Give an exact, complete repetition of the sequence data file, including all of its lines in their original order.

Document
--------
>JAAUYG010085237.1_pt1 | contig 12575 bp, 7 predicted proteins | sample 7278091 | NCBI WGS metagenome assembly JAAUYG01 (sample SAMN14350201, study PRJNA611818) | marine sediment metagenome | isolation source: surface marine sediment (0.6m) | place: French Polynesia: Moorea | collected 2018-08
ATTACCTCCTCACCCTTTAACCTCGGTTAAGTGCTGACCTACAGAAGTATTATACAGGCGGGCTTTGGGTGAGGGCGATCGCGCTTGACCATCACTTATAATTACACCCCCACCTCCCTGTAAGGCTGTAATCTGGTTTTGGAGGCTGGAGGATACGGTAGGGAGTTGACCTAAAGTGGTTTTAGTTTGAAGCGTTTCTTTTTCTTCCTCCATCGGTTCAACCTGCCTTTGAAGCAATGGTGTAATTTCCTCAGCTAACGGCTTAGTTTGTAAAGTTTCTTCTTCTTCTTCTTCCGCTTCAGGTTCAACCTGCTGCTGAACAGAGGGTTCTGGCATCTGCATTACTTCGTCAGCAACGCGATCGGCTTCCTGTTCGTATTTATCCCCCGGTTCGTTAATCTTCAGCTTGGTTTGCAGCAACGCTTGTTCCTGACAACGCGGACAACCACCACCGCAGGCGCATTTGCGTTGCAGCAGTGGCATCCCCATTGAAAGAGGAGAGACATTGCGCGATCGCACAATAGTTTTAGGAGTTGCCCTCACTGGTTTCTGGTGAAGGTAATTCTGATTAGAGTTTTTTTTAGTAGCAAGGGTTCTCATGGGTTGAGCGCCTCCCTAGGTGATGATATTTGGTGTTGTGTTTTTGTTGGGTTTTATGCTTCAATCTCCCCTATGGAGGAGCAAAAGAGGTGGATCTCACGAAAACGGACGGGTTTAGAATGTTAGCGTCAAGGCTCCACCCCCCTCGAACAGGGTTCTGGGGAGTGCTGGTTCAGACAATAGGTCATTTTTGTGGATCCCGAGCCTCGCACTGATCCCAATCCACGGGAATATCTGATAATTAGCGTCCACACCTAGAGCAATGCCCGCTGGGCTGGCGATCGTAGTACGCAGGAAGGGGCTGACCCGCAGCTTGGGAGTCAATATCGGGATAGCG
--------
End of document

>JAAUYG010085237.1_pt1 | contig 12575 bp, 7 predicted proteins | sample 7278091 | NCBI WGS metagenome assembly JAAUYG01 (sample SAMN14350201, study PRJNA611818) | marine sediment metagenome | isolation source: surface marine sediment (0.6m) | place: French Polynesia: Moorea | collected 2018-08
ATTACCTCCTCACCCTTTAACCTCGGTTAAGTGCTGACCTACAGAAGTATTATACAGGCGGGCTTTGGGTGAGGGCGATCGCGCTTGACCATCACTTATAATTACACCCCCACCTCCCTGTAAGGCTGTAATCTGGTTTTGGAGGCTGGAGGATACGGTAGGGAGTTGACCTAAAGTGGTTTTAGTTTGAAGCGTTTCTTTTTCTTCCTCCATCGGTTCAACCTGCCTTTGAAGCAATGGTGTAATTTCCTCAGCTAACGGCTTAGTTTGTAAAGTTTCTTCTTCTTCTTCTTCCGCTTCAGGTTCAACCTGCTGCTGAACAGAGGGTTCTGGCATCTGCATTACTTCGTCAGCAACGCGATCGGCTTCCTGTTCGTATTTATCCCCCGGTTCGTTAATCTTCAGCTTGGTTTGCAGCAACGCTTGTTCCTGACAACGCGGACAACCACCACCGCAGGCGCATTTGCGTTGCAGCAGTGGCATCCCCATTGAAAGAGGAGAGACATTGCGCGATCGCACAATAGTTTTAGGAGTTGCCCTCACTGGTTTCTGGTGAAGGTAATTCTGATTAGAGTTTTTTTTAGTAGCAAGGGTTCTCATGGGTTGAGCGCCTCCCTAGGTGATGATATTTGGTGTTGTGTTTTTGTTGGGTTTTATGCTTCAATCTCCCCTATGGAGGAGCAAAAGAGGTGGATCTCACGAAAACGGACGGGTTTAGAATGTTAGCGTCAAGGCTCCACCCCCCTCGAACAGGGTTCTGGGGAGTGCTGGTTCAGACAATAGGTCATTTTTGTGGATCCCGAGCCTCGCACTGATCCCAATCCACGGGAATATCTGATAATTAGCGTCCACACCTAGAGCAATGCCCGCTGGGCTGGCGATCGTAGTACGCAGGAAGGGGCTGACCCGCAGCTTGGGAGTCAATATCGGGATAGCG